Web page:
But now, as another result of the 2016 disaster, we are finally turning our attention to a last and possibly most significant difference in communicative roles: the inability of both males and females to listen to women and fully understand them as meaning-making creatures, i.e. as human beings, especially in public discourse and most especially when women are demanding power. A great deal of ink has been wasted on analyses of what Clinton did wrong in order to lose an election she should have won. She didn’t have a good slogan; she didn’t make the right promises; she went after Trump too much rather than … what? Meanwhile, her opponent ran a scurrilous, un-American, and debouched campaign and won.


I have argued that Clinton did nothing wrong; she ran a normal campaign against an opponent who broke all the rules. But I am coming around to another point of view: Clinton did something very wrong, something that necessarily brought about her electoral failure, something her opponent did not do because he could not do: she ran as a woman, and women (as we learned conclusively in 2016) are not allowed to run for president: to assume the right to wield (mostly symbolic) power; to ask for something for herself, her own self-aggrandizement, rather than for someone else. That was more violative than anything her opponent did or could even have dreamed of doing. So Clinton lost, I now think, not because of anything she did or did not do, but because of what she was. We didn’t know how to listen to her; we had no way to properly understand the language of a woman who was running for president. In no way could that make sense.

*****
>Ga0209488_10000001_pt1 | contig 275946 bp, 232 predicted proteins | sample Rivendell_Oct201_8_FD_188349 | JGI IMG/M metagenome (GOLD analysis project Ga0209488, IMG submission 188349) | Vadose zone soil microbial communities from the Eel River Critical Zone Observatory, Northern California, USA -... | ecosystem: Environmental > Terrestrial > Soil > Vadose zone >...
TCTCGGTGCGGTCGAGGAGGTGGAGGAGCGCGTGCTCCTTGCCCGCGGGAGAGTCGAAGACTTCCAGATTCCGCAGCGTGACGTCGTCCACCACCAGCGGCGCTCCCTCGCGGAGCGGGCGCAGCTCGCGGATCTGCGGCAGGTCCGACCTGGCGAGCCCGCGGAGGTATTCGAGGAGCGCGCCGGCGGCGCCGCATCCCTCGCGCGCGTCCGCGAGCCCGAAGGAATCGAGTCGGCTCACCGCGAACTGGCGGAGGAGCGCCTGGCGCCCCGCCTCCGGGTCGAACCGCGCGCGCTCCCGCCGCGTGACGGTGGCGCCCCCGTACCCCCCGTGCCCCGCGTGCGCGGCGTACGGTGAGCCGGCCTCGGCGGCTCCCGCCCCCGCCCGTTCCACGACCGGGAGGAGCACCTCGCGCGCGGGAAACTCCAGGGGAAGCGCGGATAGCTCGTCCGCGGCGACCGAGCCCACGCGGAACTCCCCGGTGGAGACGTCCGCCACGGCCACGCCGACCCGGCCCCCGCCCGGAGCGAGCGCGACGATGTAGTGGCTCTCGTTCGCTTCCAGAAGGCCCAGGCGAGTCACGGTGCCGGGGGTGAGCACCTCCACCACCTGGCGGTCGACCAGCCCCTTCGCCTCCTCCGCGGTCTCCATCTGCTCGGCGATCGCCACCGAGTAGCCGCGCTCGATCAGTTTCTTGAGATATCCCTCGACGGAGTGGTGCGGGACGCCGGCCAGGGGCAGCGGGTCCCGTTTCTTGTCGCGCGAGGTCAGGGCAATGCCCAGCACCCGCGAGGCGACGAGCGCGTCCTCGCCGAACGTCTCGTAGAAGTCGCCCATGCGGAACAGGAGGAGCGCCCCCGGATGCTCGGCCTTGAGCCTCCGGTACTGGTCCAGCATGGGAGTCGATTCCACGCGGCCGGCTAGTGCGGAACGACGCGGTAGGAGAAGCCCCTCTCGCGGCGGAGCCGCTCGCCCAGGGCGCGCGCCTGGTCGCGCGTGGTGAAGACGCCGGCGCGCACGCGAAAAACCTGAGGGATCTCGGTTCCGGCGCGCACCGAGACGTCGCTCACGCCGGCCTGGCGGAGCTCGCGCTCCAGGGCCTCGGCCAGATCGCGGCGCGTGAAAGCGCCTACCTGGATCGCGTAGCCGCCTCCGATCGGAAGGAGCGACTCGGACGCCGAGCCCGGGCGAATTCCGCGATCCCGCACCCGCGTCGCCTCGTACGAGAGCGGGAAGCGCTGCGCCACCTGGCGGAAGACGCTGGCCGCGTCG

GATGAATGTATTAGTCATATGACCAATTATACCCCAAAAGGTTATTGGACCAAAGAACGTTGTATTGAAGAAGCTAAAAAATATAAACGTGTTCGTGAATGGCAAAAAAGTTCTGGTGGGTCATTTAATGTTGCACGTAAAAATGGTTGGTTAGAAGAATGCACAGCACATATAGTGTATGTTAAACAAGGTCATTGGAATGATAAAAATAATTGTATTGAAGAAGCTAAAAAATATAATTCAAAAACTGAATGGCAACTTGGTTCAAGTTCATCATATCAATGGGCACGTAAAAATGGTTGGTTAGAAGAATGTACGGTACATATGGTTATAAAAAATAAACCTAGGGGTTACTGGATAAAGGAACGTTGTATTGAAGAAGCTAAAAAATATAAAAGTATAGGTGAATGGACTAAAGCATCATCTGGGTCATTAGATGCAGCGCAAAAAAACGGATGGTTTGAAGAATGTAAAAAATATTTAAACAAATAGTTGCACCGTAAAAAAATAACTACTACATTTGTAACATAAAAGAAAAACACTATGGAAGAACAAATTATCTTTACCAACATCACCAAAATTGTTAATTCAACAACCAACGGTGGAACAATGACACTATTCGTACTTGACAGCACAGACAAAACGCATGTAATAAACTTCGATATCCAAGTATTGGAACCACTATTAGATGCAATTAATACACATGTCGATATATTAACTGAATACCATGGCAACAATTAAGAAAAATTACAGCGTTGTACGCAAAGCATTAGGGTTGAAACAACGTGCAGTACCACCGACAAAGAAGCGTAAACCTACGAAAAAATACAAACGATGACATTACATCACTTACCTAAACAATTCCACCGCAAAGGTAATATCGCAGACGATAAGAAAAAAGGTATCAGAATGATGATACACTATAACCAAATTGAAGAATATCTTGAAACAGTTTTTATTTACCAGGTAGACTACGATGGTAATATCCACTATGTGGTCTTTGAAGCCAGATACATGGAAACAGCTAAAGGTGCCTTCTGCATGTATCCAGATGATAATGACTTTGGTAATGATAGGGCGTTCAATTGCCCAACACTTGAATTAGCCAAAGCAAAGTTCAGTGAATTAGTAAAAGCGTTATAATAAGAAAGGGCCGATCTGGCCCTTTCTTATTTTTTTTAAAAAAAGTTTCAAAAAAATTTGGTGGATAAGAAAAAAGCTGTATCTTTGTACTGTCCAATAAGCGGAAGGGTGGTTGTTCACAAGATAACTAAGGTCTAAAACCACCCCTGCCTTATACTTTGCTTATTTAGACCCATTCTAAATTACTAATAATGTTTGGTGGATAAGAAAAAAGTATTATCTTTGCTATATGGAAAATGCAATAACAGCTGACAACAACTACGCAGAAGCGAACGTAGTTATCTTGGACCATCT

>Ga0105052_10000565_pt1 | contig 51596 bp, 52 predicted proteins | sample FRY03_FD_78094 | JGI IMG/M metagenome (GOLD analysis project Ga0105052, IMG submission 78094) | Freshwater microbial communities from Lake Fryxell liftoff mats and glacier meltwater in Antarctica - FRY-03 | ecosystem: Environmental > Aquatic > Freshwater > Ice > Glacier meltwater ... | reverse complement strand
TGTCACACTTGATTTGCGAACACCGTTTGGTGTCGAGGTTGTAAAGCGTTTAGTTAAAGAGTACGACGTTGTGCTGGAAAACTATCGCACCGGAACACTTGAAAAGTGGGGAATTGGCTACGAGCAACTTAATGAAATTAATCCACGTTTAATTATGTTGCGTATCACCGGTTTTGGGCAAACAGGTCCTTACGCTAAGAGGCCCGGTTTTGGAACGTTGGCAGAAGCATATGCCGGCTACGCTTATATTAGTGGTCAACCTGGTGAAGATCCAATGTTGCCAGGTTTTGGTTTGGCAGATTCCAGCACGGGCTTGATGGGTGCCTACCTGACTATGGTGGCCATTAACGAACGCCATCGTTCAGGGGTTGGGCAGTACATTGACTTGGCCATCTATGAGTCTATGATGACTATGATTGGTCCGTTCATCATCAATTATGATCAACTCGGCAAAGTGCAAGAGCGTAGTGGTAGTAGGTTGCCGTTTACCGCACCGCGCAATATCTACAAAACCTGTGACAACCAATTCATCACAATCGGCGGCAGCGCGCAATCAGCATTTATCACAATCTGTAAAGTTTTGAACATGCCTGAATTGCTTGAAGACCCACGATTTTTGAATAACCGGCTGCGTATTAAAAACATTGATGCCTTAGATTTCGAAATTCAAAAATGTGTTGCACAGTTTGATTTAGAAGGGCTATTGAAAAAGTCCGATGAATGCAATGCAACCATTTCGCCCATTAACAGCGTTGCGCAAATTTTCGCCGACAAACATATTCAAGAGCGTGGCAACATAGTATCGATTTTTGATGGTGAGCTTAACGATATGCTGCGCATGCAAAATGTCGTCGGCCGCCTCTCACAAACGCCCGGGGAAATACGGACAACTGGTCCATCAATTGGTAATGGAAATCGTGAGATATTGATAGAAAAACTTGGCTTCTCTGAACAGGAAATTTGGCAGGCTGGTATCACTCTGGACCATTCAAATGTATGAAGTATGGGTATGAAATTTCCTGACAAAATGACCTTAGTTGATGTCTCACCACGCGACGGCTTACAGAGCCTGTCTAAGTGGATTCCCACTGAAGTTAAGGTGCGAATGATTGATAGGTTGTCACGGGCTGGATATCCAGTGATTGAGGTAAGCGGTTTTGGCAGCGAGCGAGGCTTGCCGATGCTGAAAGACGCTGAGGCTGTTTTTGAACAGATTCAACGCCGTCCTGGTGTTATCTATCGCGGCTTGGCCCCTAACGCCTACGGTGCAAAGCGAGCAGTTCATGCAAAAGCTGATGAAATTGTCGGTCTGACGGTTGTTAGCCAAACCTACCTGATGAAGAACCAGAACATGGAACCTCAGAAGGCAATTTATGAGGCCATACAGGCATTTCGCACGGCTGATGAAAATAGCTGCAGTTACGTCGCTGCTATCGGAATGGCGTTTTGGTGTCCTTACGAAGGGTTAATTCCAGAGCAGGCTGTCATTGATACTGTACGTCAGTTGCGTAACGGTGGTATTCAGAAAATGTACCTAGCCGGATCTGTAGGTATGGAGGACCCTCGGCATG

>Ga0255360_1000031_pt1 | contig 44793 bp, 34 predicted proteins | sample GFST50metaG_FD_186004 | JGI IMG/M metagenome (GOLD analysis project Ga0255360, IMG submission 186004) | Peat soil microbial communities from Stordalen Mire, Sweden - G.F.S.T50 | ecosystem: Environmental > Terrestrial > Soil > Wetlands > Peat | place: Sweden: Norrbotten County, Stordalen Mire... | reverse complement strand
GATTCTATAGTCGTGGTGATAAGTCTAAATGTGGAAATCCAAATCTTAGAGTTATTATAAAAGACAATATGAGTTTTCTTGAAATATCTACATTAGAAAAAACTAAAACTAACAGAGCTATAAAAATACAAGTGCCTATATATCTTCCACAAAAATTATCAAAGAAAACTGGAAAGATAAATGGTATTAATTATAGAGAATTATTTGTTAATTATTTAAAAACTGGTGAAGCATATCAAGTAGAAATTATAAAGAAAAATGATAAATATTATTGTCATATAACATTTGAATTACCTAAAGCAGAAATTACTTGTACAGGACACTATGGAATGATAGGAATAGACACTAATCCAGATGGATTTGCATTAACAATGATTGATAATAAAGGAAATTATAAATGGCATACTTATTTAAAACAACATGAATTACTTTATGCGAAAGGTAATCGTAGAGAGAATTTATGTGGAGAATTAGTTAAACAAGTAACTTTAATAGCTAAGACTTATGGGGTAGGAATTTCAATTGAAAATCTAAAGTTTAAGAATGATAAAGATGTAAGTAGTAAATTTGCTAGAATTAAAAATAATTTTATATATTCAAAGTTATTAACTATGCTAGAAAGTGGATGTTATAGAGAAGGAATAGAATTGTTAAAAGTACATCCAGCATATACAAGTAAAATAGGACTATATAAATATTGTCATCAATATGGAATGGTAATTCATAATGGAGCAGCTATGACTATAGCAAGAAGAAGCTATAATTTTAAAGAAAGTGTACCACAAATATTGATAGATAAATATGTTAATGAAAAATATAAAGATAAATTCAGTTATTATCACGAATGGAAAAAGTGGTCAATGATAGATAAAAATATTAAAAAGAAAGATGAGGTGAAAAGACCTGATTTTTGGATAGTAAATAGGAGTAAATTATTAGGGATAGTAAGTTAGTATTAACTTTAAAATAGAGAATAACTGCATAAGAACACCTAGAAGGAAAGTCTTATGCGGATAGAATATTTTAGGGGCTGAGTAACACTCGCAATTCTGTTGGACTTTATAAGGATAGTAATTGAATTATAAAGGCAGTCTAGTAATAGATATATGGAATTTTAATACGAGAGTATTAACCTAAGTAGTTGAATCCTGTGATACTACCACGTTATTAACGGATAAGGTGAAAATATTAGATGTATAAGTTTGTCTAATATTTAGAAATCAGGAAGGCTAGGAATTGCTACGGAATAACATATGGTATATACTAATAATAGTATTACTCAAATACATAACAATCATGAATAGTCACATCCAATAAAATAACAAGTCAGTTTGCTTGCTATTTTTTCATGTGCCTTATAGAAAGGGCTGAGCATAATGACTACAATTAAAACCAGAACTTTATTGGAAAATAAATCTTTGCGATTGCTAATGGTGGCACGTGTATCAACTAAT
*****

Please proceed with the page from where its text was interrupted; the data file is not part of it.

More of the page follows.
As proper and unthreatening as she tried to be, she was perceived by a great many voters as threatening and dangerous, and indeed she was. The hatred the mere utterance of her name still engenders, a year and a half later, is evidence of this. The fear of many voters that her campaign was impermissible and her victory, if it were allowed to occur, illegitimate, made it inevitable that nothing she said would be heard because the background din of fear and outrage drowned it out. She did nothing wrong…but she did everything wrong.


Yet in the light of the events detailed above, I am beginning to entertain the hope that something deep has begun to shift. Thanks to Trump’s misbehaviors, we have been forced to reassess what women are about and how women should be listened to. It’s still too early to proclaim with confidence that our fundamental understanding of the roles of the sexes has changed forever, but maybe, just maybe, that change is starting to take hold. It’s still too early to think that a woman can be elected president, but parity is getting closer. I think my granddaughter might be elected president. Certainly she has what it takes – and by the time she is 35 (27 years from now), that may be the only thing that matters. And voters in that distant election will have Donald Trump to thank for bringing them to their senses.